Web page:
Almost totally obscured by the furor over the Amphitheater project this summer has been another large capital building project authorized a year ago by 95 percent of Chautauqua constituents.
There is a sense of change in the air. While Week Nine’s plethora of entertainment and accessible erudition awaits those on the grounds, transition is close. The major arts companies have concluded their seasons. The weather is often a bit cooler. The days are noticeably shorter. Chautauqua is nearing the end of its 2015 season, and many of its seasonal employees have left to return to school or regular employment. Others remain well into the fall. Here are six of their stories.
There’s an old aphorism that you never get a second chance to make a first impression. In Chautauqua, where the
Robin Wright believes “we may be in the greatest period of empowerment in world history.” Wright will share the the
Constanze Stelzenmüller wrote earlier this year that “history is not destiny.” It’s a phrase she believes applies to many aspects
There was no porch big enough for this conversation. Jennifer DeLancey has spent much less time on the grounds than
Anyone expecting fireworks at Friday’s dialogue meeting on the Amphitheater project may have left the session disappointed. What had seemed to many as a potential showdown turned into a frank but civil give-and-take between Institution President Tom Becker, other panelists and an engaged community audience. The subject was historic preservation in the context of the Amp.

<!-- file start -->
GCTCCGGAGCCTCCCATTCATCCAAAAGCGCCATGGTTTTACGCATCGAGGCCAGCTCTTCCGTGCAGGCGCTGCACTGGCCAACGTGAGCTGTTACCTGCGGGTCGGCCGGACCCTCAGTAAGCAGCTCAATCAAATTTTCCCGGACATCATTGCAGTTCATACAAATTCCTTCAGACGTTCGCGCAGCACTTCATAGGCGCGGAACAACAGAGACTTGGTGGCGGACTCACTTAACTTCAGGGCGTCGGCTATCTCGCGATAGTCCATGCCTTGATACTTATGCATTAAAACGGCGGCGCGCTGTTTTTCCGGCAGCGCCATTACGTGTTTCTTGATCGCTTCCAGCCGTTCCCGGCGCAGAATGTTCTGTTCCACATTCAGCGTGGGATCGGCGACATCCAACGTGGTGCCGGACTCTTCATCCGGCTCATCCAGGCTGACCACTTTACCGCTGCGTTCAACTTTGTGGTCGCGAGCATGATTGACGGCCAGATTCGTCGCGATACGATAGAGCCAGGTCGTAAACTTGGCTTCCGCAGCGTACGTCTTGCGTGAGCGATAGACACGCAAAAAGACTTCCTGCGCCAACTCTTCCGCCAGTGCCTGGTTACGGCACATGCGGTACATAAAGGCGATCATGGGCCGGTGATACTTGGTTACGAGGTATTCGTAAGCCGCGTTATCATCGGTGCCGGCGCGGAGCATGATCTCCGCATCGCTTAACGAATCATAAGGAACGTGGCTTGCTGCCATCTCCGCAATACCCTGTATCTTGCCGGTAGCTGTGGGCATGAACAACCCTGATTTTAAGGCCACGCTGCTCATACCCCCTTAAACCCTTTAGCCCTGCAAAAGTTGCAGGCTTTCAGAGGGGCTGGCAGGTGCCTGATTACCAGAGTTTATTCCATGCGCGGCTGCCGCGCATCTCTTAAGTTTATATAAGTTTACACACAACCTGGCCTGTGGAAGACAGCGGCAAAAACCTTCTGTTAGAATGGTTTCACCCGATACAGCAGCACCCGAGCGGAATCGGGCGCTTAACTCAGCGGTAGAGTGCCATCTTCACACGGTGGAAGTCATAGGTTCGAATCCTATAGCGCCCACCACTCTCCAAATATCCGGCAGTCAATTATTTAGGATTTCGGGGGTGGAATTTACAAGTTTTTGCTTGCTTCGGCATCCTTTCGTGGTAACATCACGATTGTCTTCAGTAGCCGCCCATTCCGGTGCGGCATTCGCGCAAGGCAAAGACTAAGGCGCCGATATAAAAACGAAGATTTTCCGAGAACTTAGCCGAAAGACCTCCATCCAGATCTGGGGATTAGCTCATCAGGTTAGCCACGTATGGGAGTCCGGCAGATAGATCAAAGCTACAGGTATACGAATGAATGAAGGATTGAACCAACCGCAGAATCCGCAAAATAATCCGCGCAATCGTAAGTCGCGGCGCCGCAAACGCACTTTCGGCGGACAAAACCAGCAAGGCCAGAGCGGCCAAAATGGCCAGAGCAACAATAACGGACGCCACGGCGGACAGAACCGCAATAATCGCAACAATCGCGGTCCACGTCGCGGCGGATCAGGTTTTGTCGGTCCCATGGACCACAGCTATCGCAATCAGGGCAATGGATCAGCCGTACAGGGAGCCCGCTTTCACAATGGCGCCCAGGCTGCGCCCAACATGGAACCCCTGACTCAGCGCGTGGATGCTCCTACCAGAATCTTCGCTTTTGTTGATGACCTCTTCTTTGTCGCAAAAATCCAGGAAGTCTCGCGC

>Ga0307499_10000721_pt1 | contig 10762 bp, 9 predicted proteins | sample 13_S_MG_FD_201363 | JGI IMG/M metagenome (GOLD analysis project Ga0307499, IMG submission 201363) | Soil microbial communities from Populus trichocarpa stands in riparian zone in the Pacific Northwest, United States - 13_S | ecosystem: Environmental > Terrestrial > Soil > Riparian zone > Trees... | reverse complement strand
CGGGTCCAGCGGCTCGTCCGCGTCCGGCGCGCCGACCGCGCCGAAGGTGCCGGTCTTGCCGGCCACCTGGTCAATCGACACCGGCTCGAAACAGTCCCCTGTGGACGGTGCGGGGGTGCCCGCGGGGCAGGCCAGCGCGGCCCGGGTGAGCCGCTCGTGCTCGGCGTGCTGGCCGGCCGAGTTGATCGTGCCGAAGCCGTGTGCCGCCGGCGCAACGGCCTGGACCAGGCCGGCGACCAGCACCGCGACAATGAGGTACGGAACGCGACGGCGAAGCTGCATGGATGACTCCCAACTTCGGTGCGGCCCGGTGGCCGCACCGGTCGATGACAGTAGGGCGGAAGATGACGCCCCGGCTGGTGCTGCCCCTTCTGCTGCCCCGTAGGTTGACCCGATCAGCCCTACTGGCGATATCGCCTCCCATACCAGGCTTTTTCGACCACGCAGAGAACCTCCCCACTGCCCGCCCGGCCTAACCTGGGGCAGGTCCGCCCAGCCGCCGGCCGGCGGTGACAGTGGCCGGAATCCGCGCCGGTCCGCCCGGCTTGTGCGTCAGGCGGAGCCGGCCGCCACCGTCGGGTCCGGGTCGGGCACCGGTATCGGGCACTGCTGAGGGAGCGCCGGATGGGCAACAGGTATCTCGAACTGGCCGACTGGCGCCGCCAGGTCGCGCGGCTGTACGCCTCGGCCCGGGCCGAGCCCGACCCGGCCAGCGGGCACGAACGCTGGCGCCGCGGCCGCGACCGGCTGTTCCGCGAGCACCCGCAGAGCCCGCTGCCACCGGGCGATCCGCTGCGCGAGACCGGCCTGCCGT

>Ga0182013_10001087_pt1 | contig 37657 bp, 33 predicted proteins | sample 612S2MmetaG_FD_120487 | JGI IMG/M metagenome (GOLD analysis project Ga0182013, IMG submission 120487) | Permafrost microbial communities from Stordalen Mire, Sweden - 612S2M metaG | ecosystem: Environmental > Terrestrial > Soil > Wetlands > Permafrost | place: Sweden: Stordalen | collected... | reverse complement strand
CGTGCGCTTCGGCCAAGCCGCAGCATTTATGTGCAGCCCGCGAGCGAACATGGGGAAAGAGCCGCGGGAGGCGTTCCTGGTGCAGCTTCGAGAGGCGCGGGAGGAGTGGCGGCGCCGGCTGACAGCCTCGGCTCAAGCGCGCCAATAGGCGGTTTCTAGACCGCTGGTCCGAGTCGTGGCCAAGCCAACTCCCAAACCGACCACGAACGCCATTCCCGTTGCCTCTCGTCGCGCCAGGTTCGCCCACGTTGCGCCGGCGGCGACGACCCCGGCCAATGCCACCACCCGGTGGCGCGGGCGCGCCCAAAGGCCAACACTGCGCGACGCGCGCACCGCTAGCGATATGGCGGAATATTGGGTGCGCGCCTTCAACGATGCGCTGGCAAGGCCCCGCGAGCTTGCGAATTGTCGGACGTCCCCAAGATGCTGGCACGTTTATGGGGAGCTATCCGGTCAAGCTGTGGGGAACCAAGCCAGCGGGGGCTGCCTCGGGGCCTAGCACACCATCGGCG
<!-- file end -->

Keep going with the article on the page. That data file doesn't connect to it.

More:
Albert C. “Ace” Barclay is a dapper, urbane, well-dressed man who has passed his 70th birthday. Growing up in central New Jersey in places well known to New Jersey Turnpike travelers as exits around the Princeton area, Barclay graduated from Yale, then received a law degree from Harvard, served in the Army and settled into a comfortable life with his wife and children, maintaining a local law practice based in the area where he grew up.
Civility returned Friday in the Hall of Christ as Chautauquans packed the auditorium to ask questions of and offer opinions
Chautauqua’s 2015 season passed its midpoint this week. The major arts programs are all in full swing, and there are still significant orchestra, theater, opera, music, arts and dance events to look forward to. The education and religion departments fill the days with erudition. Hundreds of smaller events enrich the cultural smorgasbord to which Chautauquans have become accustomed.